I recently saw a question on our forums where someone wanted to move some data from CouchDB to Couchbase. Since I usually help friends in need when they are moving, I thought I would help. Moving requires preparation, especially with large furniture like Couch :D

Sorry about that metaphor, now let me explain how I did it. My goal is to move data from CouchDB to Couchbase. So the first question is how to get the data out of CouchDB? There are several options available here and the most straightforward for me was to use the REST API. If you use the _all_docs endpoint with the include_doc parameter set to true, you will get every document. This is exactly what I need.

Now instead of downloading the REST response directly, I can use the Java 8 stream API. And since I will be using RxJava as it’s part of our SDK, I need to wrap that stream in an observable. It’s actually quite simple:




With this I have an observable that emits CouchDB documents. Next step is of course to take these documents and send them to Couchbase. I will be using a flatMap first to parse each line of the response. It’s easy to do because each line of the response contains one doc as you can see:


I have to handle the first and last line separately. In the first line I get the total_rows and the offset information. I don’t have to do anything at the last line. I simply return Observable.empty() for those two lines as I don’t have anything to feed to the next operator. All the other lines contain a row edited by CouchDB. Each of these rows contains a JSON document we can wrap in a JsonNode.

The next operator is also a flatMap. Here I extract the key of the document and its content as a String. Since I have a Json object as a String, I don’t need any kind of mapping using Jackson or the like. I can directly use a RawJsonDocument. Once I have the RawJsonDocument I can import it into Couchbase. To do so I use the upsert method. It’s a bit like a “no questions asked” thing. We don’t care if the document exists or not: if it doesn’t exist then it will be created, whereas if it does exist then it will be replaced. This might not be the behaviour you want but it’s the simplest for this scenario as it means I don’t have to handle errors when a key already exists.

I assign a 500 millisecond timeout to the operation as it really should not take long. Then I use the RetryBuilder. It’s a nice helper added by Simon Basle to easily manage retry on error. Here I retry up to 100 times if I get a RequestCancelledException. I add an arbitrary delay of 31 seconds before each retry. I do the same for the TemporaryFailureException and BackpressureException. Here I use a delay of a 100 milliseconds instead.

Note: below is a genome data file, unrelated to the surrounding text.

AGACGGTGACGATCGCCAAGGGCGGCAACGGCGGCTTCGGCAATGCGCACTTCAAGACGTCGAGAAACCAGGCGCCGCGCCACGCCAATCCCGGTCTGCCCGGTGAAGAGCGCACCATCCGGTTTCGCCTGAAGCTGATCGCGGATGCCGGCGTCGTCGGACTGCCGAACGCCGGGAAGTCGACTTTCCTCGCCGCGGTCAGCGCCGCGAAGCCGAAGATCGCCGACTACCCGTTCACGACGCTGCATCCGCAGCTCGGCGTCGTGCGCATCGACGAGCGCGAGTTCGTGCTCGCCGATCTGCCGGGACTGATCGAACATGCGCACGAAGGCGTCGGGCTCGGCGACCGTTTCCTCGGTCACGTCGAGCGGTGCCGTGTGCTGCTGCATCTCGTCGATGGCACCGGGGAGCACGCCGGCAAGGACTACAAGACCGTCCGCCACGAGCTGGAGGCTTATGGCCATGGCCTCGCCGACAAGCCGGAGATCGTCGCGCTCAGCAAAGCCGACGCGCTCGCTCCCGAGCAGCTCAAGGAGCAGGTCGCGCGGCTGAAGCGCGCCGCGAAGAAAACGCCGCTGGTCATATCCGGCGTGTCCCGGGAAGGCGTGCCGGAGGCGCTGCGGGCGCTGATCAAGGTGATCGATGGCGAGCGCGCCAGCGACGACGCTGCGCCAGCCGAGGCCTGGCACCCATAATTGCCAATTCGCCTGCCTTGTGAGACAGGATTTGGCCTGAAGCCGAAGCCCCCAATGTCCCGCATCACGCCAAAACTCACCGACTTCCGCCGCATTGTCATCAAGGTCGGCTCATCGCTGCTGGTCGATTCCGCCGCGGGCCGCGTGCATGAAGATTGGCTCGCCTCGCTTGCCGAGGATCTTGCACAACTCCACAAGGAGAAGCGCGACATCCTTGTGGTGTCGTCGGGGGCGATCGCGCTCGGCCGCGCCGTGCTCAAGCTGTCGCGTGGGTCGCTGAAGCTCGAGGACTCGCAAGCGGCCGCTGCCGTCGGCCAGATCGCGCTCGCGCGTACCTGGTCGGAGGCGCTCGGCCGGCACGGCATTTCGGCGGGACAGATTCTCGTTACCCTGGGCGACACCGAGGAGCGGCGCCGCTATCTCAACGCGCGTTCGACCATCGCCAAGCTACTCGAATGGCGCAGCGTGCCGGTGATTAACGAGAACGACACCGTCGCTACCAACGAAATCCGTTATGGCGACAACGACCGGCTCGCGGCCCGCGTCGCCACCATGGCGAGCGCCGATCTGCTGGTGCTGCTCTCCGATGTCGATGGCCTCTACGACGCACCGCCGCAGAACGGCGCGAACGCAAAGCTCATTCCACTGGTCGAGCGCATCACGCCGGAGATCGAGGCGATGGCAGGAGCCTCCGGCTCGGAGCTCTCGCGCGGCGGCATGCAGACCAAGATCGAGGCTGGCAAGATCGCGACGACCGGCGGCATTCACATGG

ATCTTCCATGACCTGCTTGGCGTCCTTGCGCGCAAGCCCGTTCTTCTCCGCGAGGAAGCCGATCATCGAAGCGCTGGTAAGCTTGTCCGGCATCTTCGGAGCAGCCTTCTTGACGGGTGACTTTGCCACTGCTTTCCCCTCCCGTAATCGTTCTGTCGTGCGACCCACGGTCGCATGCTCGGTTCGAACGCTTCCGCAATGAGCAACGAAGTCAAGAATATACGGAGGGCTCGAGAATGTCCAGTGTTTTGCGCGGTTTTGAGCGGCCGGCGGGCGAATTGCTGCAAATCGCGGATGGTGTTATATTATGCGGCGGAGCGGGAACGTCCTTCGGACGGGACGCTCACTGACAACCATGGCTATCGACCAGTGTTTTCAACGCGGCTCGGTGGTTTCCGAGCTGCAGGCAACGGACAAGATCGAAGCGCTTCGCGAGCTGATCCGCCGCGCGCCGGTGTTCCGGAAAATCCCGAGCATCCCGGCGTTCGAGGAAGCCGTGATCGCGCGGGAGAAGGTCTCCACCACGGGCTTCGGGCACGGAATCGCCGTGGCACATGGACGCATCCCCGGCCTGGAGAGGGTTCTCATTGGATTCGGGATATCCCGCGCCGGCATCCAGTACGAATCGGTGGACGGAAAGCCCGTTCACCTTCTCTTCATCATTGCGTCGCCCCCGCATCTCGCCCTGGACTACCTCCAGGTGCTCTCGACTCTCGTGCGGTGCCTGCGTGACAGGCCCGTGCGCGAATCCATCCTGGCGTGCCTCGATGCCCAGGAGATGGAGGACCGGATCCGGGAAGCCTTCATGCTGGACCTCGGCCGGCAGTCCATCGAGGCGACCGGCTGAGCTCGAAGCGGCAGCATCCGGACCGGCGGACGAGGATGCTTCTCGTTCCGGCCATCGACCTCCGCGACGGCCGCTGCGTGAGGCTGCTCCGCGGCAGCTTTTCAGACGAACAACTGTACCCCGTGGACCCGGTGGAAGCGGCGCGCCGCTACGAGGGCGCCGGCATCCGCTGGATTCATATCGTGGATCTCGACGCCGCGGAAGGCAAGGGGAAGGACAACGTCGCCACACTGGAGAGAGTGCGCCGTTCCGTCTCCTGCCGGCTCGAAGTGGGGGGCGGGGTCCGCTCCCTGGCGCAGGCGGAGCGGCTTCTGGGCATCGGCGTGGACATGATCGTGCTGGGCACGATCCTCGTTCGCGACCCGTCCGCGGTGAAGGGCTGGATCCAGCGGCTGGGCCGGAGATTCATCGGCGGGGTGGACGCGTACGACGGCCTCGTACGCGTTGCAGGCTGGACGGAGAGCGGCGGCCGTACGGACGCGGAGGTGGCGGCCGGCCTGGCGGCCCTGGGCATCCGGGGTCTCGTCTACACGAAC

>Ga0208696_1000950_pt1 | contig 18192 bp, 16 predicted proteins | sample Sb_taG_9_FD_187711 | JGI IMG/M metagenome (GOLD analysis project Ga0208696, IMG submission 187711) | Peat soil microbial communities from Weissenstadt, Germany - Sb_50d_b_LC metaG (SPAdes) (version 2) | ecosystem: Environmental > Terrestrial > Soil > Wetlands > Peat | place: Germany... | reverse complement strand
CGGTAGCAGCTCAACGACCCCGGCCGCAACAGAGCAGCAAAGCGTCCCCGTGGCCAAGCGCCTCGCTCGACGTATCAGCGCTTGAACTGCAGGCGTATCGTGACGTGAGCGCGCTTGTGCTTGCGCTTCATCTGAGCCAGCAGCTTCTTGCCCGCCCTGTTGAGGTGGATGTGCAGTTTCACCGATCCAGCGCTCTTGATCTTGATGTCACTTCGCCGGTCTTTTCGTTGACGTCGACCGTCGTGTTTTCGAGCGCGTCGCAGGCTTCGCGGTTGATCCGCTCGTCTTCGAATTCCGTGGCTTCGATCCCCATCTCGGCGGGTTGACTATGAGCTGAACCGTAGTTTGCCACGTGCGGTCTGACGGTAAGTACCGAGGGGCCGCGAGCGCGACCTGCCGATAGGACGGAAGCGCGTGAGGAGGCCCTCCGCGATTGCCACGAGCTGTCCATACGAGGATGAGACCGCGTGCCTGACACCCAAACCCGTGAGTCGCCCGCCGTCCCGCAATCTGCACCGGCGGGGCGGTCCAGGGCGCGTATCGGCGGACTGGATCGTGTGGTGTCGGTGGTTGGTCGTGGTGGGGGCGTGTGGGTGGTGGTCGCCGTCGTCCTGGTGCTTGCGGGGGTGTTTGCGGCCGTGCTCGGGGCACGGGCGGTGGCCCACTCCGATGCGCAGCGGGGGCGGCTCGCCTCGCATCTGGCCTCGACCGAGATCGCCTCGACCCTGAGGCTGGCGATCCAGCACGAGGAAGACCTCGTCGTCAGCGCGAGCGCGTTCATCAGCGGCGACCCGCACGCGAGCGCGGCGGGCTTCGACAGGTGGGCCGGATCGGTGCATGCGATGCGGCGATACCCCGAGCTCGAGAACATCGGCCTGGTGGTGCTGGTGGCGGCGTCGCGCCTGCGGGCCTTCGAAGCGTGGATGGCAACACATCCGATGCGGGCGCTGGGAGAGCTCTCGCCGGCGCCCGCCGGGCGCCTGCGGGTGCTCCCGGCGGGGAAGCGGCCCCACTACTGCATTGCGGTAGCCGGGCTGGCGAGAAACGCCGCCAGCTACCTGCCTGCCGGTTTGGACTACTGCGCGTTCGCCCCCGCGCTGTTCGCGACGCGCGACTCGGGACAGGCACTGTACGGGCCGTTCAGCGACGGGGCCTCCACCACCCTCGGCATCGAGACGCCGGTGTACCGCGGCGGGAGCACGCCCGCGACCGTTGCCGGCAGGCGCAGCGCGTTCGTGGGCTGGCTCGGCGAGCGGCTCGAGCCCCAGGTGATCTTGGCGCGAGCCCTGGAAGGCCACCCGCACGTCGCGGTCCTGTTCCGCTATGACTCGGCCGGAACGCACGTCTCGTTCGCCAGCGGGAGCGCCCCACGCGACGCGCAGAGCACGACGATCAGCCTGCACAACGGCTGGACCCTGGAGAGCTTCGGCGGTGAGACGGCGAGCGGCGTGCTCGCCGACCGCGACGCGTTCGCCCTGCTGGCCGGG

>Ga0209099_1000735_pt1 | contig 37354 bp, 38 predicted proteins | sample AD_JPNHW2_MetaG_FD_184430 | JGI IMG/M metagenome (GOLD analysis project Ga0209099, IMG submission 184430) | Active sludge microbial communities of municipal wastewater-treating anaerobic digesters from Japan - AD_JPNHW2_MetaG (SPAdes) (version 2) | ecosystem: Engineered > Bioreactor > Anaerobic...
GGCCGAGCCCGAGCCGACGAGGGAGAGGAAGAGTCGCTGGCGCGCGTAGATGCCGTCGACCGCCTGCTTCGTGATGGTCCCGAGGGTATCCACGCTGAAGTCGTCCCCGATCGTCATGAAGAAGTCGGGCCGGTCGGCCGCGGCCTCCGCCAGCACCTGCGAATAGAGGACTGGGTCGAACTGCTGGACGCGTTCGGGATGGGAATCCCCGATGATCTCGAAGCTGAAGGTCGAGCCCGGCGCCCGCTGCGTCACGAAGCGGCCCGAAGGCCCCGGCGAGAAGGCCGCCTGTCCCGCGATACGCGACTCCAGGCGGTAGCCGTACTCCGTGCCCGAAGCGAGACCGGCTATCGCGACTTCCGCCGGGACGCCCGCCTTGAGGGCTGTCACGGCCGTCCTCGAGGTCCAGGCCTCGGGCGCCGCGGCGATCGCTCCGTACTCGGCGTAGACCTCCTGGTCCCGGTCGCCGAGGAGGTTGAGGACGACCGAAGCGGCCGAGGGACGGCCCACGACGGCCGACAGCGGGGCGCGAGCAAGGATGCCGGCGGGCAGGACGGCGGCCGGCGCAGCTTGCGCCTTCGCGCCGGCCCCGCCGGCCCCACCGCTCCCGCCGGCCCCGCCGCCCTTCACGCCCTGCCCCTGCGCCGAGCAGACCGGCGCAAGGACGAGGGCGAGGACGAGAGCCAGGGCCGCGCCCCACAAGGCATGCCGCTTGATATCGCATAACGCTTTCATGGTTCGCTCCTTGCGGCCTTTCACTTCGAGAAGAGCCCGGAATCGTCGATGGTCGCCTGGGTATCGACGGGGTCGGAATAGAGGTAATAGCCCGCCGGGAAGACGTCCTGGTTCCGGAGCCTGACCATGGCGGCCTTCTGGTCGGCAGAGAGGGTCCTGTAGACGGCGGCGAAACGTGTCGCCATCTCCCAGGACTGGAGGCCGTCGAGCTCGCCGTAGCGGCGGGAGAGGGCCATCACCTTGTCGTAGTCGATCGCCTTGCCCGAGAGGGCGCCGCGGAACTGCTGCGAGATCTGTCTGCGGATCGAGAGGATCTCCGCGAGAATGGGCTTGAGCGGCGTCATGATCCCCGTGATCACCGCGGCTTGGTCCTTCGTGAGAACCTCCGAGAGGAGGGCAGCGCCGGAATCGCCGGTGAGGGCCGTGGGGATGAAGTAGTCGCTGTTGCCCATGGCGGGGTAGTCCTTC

Then I use doOnError and doOnNext to log the key of the document in either the success log file or the error log file. doOnX methods don’t change the core semantics of your stream (like transforming data does, for instance) but rather add some behavior on the side, “side effects”. In there I write a String to a log file using FileWriter. This is unfortunately synchronous and blocking. I might change this to use an async logger instead.

I then use onErrorResumeNext to make sure the import continues even if there are errors. Finally I use count().toBlocking().single() to know how many insert I did in Couchbase. I compare the result to the number of total_rows at the end.

In the end the code looks like this:

There are still a lot of enhancements possible. Like having a configuration option to choose the level of consistency you want during the import (PersistTo and ReplicateTo options). It would also be nice to give the error log containing only the keys of the documents that were not imported as entry to the script. This way you can replay an import of only the docs in error.

Anyway hope it helps, feedback is welcome!


Posted by Laurent Doguin, Developer Advocate, Couchbase

Laurent is a Paris based Developer Advocate where he focuses on helping Java developers and the French community. He writes code in Java and blog posts in Markdown. Prior to joining Couchbase he was Nuxeo’s community liaison where he devoted his time and expertise to helping the entire Nuxeo Community become more active and efficient.

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